From startups to large enterprises, analytics play a critical part in driving today’s marketing strategies. The amount of data available — and what can be done with it — has changed. Yet, just like in the past, analytics most commonly remains static. As Zoomdata explained in its master class on Streaming Analytics and the Internet of Things, analytics often has centered on historical data gathered by transaction systems or has been compiled in data warehouses.
By the time that data was pulled back out and examined, it was likely no longer relevant. Today’s organizations need to respond, act, or pivot in real time based on the most current data. Decisions should be based on the most relevant information available; what a company received last week may no longer apply to the decisions it has to make.
What to Know About Streaming Analytics
For most businesspeople, the concept of streaming analytics is new. Companies like Zoomdata understand the challenge inherent in adopting new technology. Tony Baer, principal analyst at Ovum, broke it down by explaining that streaming analytics is “all about analyzing and making actionable decisions on data while it is in motion.” It focuses on “data that has a very short half life.”
Retailers, for example, use beacon technology in stores to learn what customers are doing. That way, they can make on-the-fly decisions about what to discuss with that customer while he’s in the store. This can ultimately direct the customer toward other products of interest while he’s still available and open to that messaging. Once he leaves the store, the retailer can’t do much with that data.
Technology Led to Streaming Analytics
According to Baer, the convergence of many types of technology helped propel the development of streaming analytics. From cheaper bandwidth to smarter software to the IoT, technology in other arenas has made it possible for streaming analytics to blossom. And it’s only going to move faster: Ovum believes smart devices will account for most of the data on IP networks by 2019.
The potential to use streaming analytics touches many industries, not just the ones that enabled it — and this includes industries in which the IoT is just beginning to find its way into processes. For example, Zoomdata cited industries like manufacturing. “We have machines that are so heavily instrumented that we have basically a huge amount of data coming in split second time, and the idea in manufacturing is that the one thing you really want to avoid is unplanned downtime,” Baer says. “And the idea is that if you basically can monitor all this data in real time as it’s happening and perform these, basically these analytics, you can start to basically nip symptoms in the bud.”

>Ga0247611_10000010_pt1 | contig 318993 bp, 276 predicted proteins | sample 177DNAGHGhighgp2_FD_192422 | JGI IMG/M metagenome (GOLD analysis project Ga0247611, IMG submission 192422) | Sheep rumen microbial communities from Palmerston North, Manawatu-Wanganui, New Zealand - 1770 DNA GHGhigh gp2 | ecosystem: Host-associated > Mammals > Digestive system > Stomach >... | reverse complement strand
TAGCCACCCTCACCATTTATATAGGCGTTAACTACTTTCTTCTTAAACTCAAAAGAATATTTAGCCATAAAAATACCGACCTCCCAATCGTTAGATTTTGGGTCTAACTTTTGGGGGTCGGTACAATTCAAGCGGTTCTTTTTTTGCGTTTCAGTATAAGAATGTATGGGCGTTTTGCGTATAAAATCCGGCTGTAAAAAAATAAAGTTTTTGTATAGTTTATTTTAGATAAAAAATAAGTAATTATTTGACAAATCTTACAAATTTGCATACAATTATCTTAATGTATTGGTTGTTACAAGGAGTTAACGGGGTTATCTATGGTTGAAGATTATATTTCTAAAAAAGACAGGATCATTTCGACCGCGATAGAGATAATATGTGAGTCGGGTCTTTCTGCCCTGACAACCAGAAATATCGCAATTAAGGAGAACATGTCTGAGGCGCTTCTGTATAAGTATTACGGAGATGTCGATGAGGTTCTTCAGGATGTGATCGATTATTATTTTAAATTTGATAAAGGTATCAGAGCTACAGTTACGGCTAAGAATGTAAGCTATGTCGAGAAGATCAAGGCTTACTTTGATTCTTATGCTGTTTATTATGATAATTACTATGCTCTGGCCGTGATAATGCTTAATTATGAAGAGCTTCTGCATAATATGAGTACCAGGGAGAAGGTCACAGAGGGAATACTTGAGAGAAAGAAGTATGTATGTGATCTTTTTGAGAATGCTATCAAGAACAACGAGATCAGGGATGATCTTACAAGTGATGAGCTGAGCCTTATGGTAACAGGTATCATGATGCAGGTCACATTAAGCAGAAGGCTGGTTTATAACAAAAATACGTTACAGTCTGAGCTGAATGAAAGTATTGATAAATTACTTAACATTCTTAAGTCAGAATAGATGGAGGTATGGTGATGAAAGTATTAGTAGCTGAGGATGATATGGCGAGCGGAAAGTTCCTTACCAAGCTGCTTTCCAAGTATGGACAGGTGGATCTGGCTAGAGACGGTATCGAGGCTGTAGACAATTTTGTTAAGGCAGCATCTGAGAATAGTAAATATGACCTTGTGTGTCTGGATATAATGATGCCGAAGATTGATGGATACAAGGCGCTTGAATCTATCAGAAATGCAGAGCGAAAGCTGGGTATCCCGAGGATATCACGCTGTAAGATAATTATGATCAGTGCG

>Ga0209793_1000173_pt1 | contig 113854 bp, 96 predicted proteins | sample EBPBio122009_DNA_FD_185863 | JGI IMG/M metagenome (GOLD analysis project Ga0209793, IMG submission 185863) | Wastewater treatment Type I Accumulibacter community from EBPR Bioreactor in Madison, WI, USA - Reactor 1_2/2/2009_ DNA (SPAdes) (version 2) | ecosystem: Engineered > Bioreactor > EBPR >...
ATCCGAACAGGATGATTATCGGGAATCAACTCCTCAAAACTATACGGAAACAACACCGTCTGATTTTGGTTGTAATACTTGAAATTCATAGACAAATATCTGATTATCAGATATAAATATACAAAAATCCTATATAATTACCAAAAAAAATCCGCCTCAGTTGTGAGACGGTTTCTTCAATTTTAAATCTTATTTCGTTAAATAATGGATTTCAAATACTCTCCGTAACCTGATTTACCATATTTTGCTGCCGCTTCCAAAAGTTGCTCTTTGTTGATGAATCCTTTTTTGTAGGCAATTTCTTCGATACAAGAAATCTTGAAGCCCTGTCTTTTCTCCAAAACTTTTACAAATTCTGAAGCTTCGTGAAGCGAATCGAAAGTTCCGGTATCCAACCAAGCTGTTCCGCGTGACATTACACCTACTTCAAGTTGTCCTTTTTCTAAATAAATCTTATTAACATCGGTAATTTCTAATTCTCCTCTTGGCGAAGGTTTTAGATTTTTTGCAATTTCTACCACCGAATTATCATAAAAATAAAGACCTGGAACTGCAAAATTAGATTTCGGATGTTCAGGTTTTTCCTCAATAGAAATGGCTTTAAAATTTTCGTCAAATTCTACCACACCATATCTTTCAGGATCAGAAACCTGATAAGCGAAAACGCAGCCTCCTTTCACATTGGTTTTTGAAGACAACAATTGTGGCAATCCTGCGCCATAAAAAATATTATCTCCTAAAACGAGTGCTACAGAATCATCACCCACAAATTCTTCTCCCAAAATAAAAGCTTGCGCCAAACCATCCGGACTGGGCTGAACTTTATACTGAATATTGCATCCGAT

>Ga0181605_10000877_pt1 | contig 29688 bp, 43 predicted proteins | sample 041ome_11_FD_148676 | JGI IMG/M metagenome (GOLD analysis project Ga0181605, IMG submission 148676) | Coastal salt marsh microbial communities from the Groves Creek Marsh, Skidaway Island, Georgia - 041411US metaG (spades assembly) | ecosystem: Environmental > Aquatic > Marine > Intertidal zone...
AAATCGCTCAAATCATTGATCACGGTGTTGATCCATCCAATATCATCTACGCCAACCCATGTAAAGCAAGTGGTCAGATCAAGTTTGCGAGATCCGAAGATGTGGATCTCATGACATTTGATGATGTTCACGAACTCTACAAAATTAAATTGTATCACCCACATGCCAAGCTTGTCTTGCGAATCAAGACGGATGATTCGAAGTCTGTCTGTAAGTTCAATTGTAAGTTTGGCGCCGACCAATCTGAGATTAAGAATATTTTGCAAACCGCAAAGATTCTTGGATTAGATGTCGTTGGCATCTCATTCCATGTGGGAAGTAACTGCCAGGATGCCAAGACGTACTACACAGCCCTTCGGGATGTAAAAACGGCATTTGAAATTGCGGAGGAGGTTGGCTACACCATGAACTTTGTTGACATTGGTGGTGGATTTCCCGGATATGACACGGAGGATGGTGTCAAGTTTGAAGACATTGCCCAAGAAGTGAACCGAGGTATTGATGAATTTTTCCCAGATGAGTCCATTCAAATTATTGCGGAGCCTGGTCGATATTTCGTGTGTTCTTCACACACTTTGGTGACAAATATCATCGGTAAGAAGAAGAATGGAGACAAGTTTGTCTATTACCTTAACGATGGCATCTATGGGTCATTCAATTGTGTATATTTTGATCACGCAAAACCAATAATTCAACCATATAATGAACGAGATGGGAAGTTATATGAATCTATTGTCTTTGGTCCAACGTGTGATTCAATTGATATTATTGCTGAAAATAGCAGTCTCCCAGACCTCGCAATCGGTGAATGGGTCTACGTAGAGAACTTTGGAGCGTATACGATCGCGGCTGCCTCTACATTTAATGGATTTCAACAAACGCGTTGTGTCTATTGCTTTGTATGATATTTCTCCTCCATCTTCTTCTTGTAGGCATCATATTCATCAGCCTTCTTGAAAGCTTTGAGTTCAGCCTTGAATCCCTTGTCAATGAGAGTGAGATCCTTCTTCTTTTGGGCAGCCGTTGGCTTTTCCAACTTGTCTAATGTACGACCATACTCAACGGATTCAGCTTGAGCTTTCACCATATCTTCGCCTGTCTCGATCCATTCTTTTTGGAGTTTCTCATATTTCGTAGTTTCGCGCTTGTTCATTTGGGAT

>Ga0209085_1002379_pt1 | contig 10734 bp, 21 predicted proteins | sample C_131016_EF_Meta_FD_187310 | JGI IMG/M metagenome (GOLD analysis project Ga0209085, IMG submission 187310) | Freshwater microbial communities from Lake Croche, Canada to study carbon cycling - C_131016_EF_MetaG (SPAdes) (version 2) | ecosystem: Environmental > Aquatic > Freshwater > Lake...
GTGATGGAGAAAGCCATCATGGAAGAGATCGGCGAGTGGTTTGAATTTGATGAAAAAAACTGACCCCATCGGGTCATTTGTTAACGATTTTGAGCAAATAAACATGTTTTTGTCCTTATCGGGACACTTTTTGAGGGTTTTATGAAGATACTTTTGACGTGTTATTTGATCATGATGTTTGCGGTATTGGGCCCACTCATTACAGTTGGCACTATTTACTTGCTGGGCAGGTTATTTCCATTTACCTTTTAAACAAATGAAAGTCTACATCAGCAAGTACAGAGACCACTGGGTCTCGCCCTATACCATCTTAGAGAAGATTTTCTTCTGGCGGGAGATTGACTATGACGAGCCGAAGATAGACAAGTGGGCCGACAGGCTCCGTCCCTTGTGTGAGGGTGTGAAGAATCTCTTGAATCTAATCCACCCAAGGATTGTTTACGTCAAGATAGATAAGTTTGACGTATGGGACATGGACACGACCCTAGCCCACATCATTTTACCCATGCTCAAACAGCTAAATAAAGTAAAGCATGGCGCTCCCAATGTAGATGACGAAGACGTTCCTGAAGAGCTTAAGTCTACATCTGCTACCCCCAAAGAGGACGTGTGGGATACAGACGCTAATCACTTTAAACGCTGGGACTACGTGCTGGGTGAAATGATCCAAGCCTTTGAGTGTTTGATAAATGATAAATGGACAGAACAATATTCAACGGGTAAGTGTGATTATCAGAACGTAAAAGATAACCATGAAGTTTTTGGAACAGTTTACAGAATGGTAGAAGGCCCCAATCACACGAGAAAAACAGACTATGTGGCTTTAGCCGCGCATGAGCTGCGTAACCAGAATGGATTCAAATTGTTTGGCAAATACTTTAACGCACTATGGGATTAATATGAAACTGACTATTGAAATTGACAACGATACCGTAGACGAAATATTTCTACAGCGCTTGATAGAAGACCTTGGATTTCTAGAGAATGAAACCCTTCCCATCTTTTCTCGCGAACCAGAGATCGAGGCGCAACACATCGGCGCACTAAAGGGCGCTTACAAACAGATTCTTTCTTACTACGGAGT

Then, of course, there’s the connected car. Data-oriented vehicles are common today; in the near future, however, they’ll deliver a lot more data. This will happen as more vehicles become connected through wireless networks. These vehicles will send data back to car dealerships and manufacturers and link to smart city grids for streetlights and traffic pattern monitoring. For all of this to work seamlessly, streaming analytics will be necessary.
Streaming analytics’ impact doesn’t just end with physical machines. Cybersecurity can stop hackers and fraudsters before online transactions are completed. The type of real-time data delivery and analysis offered by streaming analytics could end denial-of-service attacks, phishing, identity theft, and other cybercrimes. Hands-on industries like healthcare could also use streaming analytics to improve patient monitoring. Stream processing can assist online capital markets, trading systems, and algorithmic trading. The applications, for now, appear endless.
Using Batch and Streaming Data
According to Zoomdata, it’s important to ensure the analytics tools your business uses support both batch and streaming data. According to Wayne Eckerson, founder and principal consultant at Eckerson Group, “Ideally an analytics tool can analyze both data at rest and data in flight. And ideally they can virtualize between the two.”
By incorporating both types of data in your business, you can visualize historical patterns as well as current trends. Plus, streaming information can address short-term and long-term messaging, meaning it can positively impact strategic business decisions. With the advent of new analytical tools and platforms, it’s not as challenging to succeed at using both types of data for new insights — and a true competitive advantage.
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